The National Islands Plan addressed the requirement in the Islands (Scotland) Act 2018 to “set out the main objectives and strategy of the Scottish Ministers in relation to improving outcomes for island communities that result from, or are contributed to by, the carrying out of functions of a public nature”. In preparing the plan, Scottish Ministers were required to consider the distinctive geographical, natural heritage and cultural characteristics (including the linguistic heritage) of each of the areas inhabited by island communities. The initial five-year plan is currently under review, as required by the Islands (Scotland) Act 2018, and the Scottish Government is working with local authorities, island communities and relevant sectors and partners to ensure this process is as thorough and effective as possible. The review will provide vital feedback from those most impacted by the National Islands Plan.

1.3 Improving island-level data

Strategic objective 13 of the National Islands Plan focuses on supporting the effective implementation of the plan. In relation to this objective, the plan sets out a commitment to “review the availability, usefulness of, and the wider barriers to, island level data both at an individual island level, groups of islands and consider the creation of a ‘Scottish islands’ data level in order to better understand the challenges faced by island communities” and a range of work has been undertaken to support this.

The recent release of the Scottish Islands Region Geography has facilitated new island-level evidence sources, including i) the National Records of Scotland (NRS)’s Scottish Island Regions population dashboard, ii) Household estimates outlining occupied and vacant dwellings in Scottish Island Regions, and iii) the Sub-Scotland Economic Statistics database. Charts on households (including second homes and vacant properties) have now been added to the NRS Island regions interactive dashboard. In addition, the next routine release of house price data by Registers of Scotland in November 2023 will include information covering the Scottish Islands Regions. These sources have been used in the development of a new dashboard which provides a compilation of Scottish Islands evidence, in conjunction with other sources.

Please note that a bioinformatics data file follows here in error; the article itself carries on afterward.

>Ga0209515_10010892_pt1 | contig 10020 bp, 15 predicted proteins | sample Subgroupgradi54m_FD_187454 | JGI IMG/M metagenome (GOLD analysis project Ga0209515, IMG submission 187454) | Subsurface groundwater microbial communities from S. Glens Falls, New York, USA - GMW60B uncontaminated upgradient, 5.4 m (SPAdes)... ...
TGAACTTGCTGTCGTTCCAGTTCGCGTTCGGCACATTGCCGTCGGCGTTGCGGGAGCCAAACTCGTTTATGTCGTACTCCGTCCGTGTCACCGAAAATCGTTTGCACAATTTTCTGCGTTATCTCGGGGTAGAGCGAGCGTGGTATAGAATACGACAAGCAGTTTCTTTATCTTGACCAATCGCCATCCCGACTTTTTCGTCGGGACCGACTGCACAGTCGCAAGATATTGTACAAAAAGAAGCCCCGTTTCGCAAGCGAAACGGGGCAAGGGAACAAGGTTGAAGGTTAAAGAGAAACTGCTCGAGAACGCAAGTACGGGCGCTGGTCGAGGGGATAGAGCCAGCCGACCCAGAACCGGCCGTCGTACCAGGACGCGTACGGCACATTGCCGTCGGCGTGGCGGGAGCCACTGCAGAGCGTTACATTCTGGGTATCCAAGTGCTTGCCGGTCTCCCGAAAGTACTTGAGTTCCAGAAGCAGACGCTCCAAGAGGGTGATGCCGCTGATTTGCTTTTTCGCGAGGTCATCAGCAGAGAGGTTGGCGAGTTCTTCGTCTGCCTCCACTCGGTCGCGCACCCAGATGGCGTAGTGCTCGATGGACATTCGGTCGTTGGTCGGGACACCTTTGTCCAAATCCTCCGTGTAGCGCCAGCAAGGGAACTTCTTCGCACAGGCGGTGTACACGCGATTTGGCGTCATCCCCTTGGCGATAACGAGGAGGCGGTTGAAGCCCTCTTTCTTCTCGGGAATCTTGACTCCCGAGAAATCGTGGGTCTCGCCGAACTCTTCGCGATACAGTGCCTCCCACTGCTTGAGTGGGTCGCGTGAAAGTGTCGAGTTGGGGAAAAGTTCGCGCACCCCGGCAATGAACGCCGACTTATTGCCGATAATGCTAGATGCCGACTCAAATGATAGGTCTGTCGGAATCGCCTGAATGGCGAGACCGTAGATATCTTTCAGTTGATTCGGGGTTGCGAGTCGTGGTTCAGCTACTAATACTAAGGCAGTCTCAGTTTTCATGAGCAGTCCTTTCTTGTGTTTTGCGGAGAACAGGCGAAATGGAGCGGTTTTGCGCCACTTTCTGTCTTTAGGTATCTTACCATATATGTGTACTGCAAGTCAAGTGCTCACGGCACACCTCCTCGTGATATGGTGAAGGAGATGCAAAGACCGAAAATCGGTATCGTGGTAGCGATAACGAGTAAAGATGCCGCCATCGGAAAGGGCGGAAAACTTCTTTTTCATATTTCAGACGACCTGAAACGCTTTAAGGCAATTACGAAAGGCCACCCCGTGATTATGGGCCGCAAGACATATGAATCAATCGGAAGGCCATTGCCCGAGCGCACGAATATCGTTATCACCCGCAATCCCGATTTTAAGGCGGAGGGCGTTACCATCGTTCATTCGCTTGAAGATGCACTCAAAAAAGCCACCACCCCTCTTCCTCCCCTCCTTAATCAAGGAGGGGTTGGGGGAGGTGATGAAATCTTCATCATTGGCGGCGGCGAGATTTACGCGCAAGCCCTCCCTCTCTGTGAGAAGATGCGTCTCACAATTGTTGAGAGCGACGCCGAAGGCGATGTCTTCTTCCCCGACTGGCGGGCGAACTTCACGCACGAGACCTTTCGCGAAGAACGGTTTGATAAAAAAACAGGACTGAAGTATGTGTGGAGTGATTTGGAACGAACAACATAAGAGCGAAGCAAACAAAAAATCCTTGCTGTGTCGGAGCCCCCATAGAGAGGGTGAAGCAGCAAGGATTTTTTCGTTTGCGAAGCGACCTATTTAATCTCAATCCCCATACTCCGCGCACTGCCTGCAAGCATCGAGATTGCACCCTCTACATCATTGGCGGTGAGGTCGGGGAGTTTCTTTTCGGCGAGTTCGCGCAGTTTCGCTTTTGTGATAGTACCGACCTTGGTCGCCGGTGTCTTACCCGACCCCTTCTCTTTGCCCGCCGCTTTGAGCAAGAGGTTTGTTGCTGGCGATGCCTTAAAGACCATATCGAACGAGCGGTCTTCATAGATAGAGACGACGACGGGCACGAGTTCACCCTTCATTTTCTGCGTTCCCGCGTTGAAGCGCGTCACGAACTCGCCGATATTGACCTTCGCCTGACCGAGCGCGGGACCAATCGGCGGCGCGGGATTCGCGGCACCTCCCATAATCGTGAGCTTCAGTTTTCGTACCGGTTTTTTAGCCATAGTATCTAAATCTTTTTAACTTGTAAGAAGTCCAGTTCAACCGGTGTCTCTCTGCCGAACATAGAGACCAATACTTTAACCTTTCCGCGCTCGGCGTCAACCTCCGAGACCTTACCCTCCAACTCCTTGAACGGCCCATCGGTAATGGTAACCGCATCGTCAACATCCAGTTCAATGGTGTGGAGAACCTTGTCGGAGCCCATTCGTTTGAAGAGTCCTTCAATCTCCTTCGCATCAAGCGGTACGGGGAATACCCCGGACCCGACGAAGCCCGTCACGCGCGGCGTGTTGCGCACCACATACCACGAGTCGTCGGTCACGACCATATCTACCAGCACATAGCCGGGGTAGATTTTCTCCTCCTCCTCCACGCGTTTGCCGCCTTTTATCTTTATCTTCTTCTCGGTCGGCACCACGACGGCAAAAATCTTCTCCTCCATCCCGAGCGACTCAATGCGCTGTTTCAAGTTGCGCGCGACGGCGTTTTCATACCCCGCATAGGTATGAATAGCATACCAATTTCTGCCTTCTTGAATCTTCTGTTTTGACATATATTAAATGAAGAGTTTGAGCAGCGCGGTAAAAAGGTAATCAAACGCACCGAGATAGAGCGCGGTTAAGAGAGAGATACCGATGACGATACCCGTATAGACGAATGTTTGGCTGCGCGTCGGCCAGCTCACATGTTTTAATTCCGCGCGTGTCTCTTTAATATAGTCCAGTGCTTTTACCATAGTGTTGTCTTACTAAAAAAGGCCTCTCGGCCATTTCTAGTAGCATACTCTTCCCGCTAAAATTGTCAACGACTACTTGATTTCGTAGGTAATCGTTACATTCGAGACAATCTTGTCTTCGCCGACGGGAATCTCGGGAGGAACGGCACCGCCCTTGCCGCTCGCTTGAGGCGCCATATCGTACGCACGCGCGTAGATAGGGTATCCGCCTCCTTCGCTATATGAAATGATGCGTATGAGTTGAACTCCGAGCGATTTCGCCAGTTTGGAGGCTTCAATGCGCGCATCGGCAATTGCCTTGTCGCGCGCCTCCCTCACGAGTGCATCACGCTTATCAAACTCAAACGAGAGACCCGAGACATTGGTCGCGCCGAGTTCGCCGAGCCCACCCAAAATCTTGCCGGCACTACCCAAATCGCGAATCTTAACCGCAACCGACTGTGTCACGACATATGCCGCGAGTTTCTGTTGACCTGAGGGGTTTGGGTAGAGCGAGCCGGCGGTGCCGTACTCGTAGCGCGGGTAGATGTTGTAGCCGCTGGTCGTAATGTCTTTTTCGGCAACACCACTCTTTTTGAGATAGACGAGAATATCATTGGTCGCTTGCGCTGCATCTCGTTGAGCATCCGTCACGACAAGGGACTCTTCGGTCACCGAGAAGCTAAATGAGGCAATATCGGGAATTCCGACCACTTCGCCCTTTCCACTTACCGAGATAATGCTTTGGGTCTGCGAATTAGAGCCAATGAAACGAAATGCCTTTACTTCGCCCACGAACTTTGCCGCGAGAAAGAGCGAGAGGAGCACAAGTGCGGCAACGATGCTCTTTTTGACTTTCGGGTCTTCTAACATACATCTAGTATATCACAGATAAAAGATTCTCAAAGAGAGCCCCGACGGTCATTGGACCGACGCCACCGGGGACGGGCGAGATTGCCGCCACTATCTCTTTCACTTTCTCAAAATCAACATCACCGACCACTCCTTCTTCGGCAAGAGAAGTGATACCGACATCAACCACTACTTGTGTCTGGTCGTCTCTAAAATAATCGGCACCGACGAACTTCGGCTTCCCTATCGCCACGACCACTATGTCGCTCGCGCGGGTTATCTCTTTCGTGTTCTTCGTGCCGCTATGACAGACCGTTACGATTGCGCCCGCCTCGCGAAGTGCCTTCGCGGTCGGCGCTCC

1.4 Scottish Islands Data Dashboard

This new interactive Scottish Islands Data Dashboard uses existing datasets, as identified by a review of data in 2022/23, to create an additional mechanism to monitor the National Islands Plan. The dashboard presents island data categorised by the strategic objectives set out in the plan. Where possible the new Scottish Islands Region Geography has been applied to the existing data. However, some data are only available at a Local Authority level. Where Local Authority level data has been used this has been clearly highlighted in the dashboard. The following chapters summarise the key points from each section of the dashboard.

Alongside developing the Scottish Islands Data Dashboard, we have also been developing a similar data dashboard for rural Scotland. The Rural Scotland Data Dashboard, which will be available shortly, will provide evidence for the Rural Delivery Plan and a separate report focusing on this dashboard will be made available.

1.5 Other useful resources

Scottish island regions 2023: overview

Scottish island regions 2023: best-fitting data zones

Population Estimates of Scottish Island Regions (2011 Data Zone based)

Small area population estimates for Scotland, 2021 (interactive map)

Scottish Island Regions GIS files